November 28, 2014
Chasing meteorite chasers all over the US
For the Herald
El color que cayó del cielo is a road movie with unexpected angles
Whatever happened to El Chaco, the second largest meteorite in the world weighing over 37 tons that landed on Earth some 4,000 years ago? What about El Mesón de Fierro, which weighs over 60 tons and is the largest meteorite in the world?
These are some of the questions at the heart of El color que cayó del cielo (The Colour Falling From The Sky), the second documentary written, directed and produced by Sergio Wolf, a film critic, theoretician, professor and former director of the BAFICI, whose 2003 debut film co-directed with Lorena Muñoz, Yo no sé qué me han hecho tus ojos, a brilliant documentary of the famed tango singer Ada Falcón, was embraced by critics and general audiences alike.
Though the questions that trigger Wolf’s feature have no conclusive answers, the investigation on such an unusual topic is conducted in so exhaustive a manner that a few minutes into the film you become aware of the fact that what really matters is taking the trip, and not arriving at the final destination.
Call it a meteoritic road movie, if you will, and you’d be right.
Beginning at Campo del Cielo, Chaco, Argentina, and then travelling to Pittsburgh and Tucson, US, Wolf goes after meteorite experts who provide some interesting angles on the whole affair. You soon realize there are so many unexpected revelations behind the existence of something as prosaic as a meteorite that you may feel like starting your own private research.
As far as the testimonies go, on the one hand there’s Professor William Cassidy, whose approach is scientific.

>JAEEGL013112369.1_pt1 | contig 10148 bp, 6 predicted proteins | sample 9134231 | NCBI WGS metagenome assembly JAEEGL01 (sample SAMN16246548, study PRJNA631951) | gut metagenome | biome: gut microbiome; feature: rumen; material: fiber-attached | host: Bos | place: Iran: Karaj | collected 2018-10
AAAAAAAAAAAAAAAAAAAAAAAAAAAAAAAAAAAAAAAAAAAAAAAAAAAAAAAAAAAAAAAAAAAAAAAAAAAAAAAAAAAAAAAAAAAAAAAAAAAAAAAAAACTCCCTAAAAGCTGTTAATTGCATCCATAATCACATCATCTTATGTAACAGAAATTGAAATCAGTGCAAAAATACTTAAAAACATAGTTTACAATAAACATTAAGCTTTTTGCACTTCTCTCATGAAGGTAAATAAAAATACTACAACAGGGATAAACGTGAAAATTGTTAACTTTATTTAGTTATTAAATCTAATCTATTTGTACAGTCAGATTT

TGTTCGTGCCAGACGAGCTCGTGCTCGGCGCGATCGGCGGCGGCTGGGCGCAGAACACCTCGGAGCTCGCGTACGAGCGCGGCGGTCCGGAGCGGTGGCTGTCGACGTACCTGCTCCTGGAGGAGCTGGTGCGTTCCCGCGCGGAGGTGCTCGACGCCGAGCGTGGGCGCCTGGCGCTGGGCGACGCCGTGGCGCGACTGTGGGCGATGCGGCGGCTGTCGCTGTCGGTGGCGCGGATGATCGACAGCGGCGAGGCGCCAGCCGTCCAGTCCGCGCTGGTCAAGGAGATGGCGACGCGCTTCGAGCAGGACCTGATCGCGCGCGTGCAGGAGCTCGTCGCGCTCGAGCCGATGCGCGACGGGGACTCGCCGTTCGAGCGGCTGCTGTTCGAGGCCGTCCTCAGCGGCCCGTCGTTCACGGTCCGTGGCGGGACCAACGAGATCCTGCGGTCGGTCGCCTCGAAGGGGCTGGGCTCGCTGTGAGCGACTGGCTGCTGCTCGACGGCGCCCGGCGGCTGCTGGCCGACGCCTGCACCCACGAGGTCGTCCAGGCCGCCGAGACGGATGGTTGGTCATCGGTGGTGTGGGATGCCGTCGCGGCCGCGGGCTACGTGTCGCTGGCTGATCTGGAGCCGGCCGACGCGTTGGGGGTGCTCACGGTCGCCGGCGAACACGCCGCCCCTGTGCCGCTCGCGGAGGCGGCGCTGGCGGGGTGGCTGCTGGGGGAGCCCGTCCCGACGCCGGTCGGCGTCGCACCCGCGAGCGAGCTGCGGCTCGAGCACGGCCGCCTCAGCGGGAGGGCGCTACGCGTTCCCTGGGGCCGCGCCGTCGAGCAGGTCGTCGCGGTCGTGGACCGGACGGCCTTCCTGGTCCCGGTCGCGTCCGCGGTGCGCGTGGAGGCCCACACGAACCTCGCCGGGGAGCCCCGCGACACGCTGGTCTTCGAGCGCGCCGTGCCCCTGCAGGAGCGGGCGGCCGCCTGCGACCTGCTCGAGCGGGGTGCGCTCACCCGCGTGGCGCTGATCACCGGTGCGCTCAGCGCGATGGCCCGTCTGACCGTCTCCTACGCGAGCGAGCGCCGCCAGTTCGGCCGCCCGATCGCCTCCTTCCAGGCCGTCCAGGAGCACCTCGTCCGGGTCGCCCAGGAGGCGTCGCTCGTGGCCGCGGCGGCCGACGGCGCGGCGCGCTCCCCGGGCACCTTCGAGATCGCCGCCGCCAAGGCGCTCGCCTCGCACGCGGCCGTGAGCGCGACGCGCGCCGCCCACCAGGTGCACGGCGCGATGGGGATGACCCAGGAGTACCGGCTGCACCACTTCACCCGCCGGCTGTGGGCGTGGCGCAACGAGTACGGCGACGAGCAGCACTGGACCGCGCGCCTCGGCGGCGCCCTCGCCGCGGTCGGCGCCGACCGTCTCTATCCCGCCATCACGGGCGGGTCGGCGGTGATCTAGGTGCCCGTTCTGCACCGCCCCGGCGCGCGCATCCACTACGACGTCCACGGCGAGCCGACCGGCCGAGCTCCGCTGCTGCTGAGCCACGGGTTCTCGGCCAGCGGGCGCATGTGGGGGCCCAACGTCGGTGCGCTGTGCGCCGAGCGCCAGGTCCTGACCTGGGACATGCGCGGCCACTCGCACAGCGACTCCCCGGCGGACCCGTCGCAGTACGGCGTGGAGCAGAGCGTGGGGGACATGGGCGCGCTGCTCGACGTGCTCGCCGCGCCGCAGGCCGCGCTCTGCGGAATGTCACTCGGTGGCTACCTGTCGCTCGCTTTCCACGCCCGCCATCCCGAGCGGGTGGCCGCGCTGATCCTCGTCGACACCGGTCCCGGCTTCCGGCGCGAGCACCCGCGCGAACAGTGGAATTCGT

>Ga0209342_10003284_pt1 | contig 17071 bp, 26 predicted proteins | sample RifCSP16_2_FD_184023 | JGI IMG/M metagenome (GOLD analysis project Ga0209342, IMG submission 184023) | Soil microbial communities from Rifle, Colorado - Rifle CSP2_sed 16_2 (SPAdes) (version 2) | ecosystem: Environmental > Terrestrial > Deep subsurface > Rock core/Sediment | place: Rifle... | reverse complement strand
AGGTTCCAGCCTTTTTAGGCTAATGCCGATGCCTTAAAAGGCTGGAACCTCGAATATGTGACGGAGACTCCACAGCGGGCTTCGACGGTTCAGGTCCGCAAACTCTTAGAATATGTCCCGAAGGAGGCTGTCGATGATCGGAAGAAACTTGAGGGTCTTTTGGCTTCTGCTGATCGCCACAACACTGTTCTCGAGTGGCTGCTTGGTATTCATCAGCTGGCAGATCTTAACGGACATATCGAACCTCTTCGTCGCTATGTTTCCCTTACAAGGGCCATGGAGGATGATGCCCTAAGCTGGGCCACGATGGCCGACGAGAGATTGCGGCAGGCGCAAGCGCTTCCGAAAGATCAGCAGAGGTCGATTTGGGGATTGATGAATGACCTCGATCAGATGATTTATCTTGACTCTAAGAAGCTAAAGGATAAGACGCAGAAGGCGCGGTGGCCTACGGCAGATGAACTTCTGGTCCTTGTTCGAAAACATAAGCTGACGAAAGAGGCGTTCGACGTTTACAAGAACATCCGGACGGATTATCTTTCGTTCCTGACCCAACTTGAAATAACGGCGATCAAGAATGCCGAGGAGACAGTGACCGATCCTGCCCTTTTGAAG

On the other hand, there’s Robert Haag, a millionaire “businessman” (more of a dealer, actually) known as “The Meteorite Man.” But it’s not only about scientific or commercial fare, as the importance of the myths and legends about meteorites is also taken into account quite seriously.
One great finding at the very beginning of the film is a handful of scenes from La Nación Oculta en el Meteorito, a film about the Mocovi indigenous tribe shot by Juan Carlos Martínez, a Mocovi native himself.
So what you get to see, as Wolf rightfully stated, is their story as seen by themselves, not by outsiders.
With Wolf’s voice-over as a precise guide, some appealing stock footage from decades ago, a stunningly restrained yet most expressive cinematography by Fernando Lockett, El color que cayó del cielo largely succeeds at neatly interconnecting different angles and characters associated with the universe of meteorites, and in so doing a canvas of rich colours is drawn.
Other filmmakers would have probably gone for an exclusively analytical, solemn approach that would supposedly do justice to science, statistics and figures. But Wolf knows better, and instead of focusing solely on the meteorites, he opts to mostly cover the ground trod by all those interested, fascinated and mesmerized by meteorites.
El color que cayó del cielo is about those involved in the phenomenon, not so much about the object that causes it. It’s about very singular individuals that you would want to meet personally if you had the chance.
BAMA movie theatre
El color que cayó del cielo (Argentina, 2014). Written, directed and produced by Sergio Wolf. Cinematography by Fernando Lockett. Editing by Alejandro Carrillo Penovi. Music by Gabriel Chwojnik. Sound design by Emilio Iglesias, Rodrigo Sanchez Mariño, La Burbuja Sonido, Martín Grignaschi. Executive producer: Gabriel Kameniecki. Running time: 73 minutes.